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Take stunning images of the night sky, galaxies, comets and nebula. Have access to the best equipment from the comfort of your computer and without the huge financial and time commitments. (more)

The network has everything from beginner telescopes with single shot colour CCDs to large format CCDs with Ha, SII and OII and LRGB filter sets. Check out the member image gallery – the results speak for themselves.

Depending on your own image processing skills, you can even land yourself a NASA APOD.

How?

All you need is a web browser and an Internet connection; iTelescope.Net takes care of the rest. Our web-based launchpad application provides the real-time status of each telescope on the network as well as a host of other information such as a day-night map, observatory all-sky cameras and weather details. (more)

From the launchpad you can login to any available telescope, and once connected, you’re in command. Watch in real time as the telescope slews, focuses and images your target.

The image files (in FITS format) are then transmitted to a high-speed server ready for your download. All image data taken is your data – iTelescope.Net doesn’t hold any intellectual property rights.

Reserve and schedule observing plans in advance, even have them run while you are away from iTelescope.Net and have the image data waiting for you ready for download.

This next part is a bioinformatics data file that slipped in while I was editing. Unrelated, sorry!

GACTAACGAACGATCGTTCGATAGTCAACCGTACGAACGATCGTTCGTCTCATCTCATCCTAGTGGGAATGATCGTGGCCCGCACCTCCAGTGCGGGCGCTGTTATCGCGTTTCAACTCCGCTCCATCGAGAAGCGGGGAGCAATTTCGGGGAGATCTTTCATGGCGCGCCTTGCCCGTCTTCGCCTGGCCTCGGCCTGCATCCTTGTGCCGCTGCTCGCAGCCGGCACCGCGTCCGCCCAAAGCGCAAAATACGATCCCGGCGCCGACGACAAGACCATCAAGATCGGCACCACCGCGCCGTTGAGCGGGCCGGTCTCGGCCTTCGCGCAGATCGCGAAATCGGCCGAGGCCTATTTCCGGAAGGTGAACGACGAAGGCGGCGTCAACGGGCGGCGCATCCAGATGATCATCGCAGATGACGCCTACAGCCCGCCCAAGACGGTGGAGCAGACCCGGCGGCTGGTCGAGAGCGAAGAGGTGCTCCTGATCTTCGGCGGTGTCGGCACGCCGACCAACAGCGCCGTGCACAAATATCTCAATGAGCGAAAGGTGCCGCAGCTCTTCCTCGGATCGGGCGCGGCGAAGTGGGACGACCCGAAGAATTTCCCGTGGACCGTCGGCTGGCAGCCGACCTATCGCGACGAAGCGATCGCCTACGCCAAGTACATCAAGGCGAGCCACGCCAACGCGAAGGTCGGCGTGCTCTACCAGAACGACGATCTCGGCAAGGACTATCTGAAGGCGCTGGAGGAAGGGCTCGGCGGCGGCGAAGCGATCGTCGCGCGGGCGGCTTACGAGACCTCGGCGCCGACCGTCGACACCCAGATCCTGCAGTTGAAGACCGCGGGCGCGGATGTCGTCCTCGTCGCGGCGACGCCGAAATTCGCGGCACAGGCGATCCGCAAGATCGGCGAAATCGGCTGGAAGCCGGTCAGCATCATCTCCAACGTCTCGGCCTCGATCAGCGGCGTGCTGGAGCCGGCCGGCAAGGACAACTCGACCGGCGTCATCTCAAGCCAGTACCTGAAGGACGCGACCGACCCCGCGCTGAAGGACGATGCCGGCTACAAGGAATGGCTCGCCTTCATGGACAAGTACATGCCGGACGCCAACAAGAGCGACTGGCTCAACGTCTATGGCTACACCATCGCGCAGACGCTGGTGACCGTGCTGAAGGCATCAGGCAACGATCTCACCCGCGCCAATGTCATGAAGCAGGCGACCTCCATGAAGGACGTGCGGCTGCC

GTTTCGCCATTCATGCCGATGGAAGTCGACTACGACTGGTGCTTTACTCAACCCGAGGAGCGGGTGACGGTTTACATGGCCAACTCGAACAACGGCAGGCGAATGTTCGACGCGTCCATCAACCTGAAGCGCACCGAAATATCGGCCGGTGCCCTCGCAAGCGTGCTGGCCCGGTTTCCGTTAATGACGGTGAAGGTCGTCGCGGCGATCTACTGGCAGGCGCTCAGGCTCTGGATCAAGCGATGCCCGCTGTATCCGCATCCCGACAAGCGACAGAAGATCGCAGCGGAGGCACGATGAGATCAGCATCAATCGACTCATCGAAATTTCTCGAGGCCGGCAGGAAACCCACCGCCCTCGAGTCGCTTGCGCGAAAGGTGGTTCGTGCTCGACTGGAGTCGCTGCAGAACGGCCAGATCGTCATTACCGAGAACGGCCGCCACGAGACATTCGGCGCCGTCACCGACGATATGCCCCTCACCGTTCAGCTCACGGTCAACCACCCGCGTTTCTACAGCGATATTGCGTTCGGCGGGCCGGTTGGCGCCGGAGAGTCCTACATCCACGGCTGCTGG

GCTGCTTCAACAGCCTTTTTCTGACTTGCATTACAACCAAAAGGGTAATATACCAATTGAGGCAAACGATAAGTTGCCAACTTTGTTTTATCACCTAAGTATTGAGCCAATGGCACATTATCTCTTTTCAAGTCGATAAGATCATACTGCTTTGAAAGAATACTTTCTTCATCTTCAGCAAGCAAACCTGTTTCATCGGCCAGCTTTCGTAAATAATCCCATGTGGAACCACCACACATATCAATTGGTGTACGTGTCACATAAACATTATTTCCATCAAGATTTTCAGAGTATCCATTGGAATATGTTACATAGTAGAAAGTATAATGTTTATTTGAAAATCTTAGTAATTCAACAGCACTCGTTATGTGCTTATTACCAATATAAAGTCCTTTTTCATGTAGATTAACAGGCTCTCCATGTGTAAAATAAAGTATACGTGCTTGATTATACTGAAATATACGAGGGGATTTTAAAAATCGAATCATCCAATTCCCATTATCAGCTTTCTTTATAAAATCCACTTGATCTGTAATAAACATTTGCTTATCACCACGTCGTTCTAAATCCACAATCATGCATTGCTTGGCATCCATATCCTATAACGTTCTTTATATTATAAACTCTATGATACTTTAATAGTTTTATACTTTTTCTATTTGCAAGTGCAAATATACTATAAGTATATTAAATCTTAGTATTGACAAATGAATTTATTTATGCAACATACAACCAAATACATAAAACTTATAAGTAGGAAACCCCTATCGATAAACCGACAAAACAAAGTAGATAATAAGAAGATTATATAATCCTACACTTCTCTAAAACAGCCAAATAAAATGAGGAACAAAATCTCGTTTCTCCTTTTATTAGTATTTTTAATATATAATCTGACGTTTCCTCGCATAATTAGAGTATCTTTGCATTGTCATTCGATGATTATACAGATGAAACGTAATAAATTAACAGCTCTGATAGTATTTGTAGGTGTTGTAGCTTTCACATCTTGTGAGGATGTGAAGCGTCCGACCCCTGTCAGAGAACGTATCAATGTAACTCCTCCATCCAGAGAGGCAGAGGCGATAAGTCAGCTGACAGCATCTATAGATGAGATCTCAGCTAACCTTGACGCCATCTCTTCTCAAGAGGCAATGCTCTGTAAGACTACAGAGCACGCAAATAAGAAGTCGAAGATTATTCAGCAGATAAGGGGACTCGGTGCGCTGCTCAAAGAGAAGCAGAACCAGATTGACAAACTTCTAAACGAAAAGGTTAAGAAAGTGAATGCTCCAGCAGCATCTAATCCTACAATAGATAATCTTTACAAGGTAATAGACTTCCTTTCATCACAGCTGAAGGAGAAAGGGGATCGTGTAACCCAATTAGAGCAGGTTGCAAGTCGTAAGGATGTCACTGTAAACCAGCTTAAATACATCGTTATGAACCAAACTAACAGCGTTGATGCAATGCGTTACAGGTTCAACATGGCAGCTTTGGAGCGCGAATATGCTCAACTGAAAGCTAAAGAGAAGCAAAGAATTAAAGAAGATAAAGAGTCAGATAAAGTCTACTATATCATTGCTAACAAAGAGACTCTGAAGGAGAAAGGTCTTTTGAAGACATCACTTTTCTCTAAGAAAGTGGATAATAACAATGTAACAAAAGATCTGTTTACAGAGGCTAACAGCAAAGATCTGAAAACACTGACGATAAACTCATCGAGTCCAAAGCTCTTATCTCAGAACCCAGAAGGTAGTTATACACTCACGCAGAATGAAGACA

New and Starting Out?

A number of telescopes are fitted with colour cameras; these systems have been designed for ease of use. It’s as simple as selecting an astronomical target from the menu, watching the telescope image your target, and have the resulting image sent to your email address as a jpeg attachment. (more)

The image file is also sent to our high-speed server and can be downloaded in its raw image format, for post image processing if you want more of a challenge.

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iTelescope.Net offers a large range of telescopes, fields of view and image scales, and NABG and ABG CCD camera combinations. Select from a large range of filters including narrowband, LRGB and UBVRI, as well as control pointing, filter selection, focusing, exposure times, image counts, repeat loops etc. All data is offered in its raw FITS format calibrated and non-calibrated.

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With remote astronomy observing plans can be interrupted from time to time, by clouds, wind gusts and even a rare equipment failure.

iTelescope.Net has you fully covered with our satisfaction guarantee; we will return your points if you are unsatisfied with your results. Help is just a click away. (more)